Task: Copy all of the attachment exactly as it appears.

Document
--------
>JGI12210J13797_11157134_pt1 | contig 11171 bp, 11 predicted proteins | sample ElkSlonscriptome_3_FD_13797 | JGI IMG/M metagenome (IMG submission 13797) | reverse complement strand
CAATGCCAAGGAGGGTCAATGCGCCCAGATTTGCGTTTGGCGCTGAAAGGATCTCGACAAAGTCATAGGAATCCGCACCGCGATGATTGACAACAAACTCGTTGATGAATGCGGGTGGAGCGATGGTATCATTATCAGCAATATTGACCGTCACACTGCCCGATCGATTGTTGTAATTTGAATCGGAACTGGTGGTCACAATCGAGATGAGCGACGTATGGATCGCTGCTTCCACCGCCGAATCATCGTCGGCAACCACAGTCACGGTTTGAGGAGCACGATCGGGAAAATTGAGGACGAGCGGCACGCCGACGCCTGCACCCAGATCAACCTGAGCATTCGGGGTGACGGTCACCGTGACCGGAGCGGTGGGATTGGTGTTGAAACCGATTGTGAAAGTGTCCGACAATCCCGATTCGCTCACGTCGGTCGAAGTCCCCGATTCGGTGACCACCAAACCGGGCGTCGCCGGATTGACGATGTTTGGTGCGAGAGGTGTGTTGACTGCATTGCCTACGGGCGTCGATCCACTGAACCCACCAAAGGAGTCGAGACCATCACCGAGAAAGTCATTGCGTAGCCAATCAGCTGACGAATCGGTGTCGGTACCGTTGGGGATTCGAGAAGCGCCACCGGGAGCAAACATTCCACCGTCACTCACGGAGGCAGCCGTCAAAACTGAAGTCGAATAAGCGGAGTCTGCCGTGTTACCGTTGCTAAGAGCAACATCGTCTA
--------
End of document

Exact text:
>JGI12210J13797_11157134_pt1 | contig 11171 bp, 11 predicted proteins | sample ElkSlonscriptome_3_FD_13797 | JGI IMG/M metagenome (IMG submission 13797) | reverse complement strand
CAATGCCAAGGAGGGTCAATGCGCCCAGATTTGCGTTTGGCGCTGAAAGGATCTCGACAAAGTCATAGGAATCCGCACCGCGATGATTGACAACAAACTCGTTGATGAATGCGGGTGGAGCGATGGTATCATTATCAGCAATATTGACCGTCACACTGCCCGATCGATTGTTGTAATTTGAATCGGAACTGGTGGTCACAATCGAGATGAGCGACGTATGGATCGCTGCTTCCACCGCCGAATCATCGTCGGCAACCACAGTCACGGTTTGAGGAGCACGATCGGGAAAATTGAGGACGAGCGGCACGCCGACGCCTGCACCCAGATCAACCTGAGCATTCGGGGTGACGGTCACCGTGACCGGAGCGGTGGGATTGGTGTTGAAACCGATTGTGAAAGTGTCCGACAATCCCGATTCGCTCACGTCGGTCGAAGTCCCCGATTCGGTGACCACCAAACCGGGCGTCGCCGGATTGACGATGTTTGGTGCGAGAGGTGTGTTGACTGCATTGCCTACGGGCGTCGATCCACTGAACCCACCAAAGGAGTCGAGACCATCACCGAGAAAGTCATTGCGTAGCCAATCAGCTGACGAATCGGTGTCGGTACCGTTGGGGATTCGAGAAGCGCCACCGGGAGCAAACATTCCACCGTCACTCACGGAGGCAGCCGTCAAAACTGAAGTCGAATAAGCGGAGTCTGCCGTGTTACCGTTGCTAAGAGCAACATCGTCTA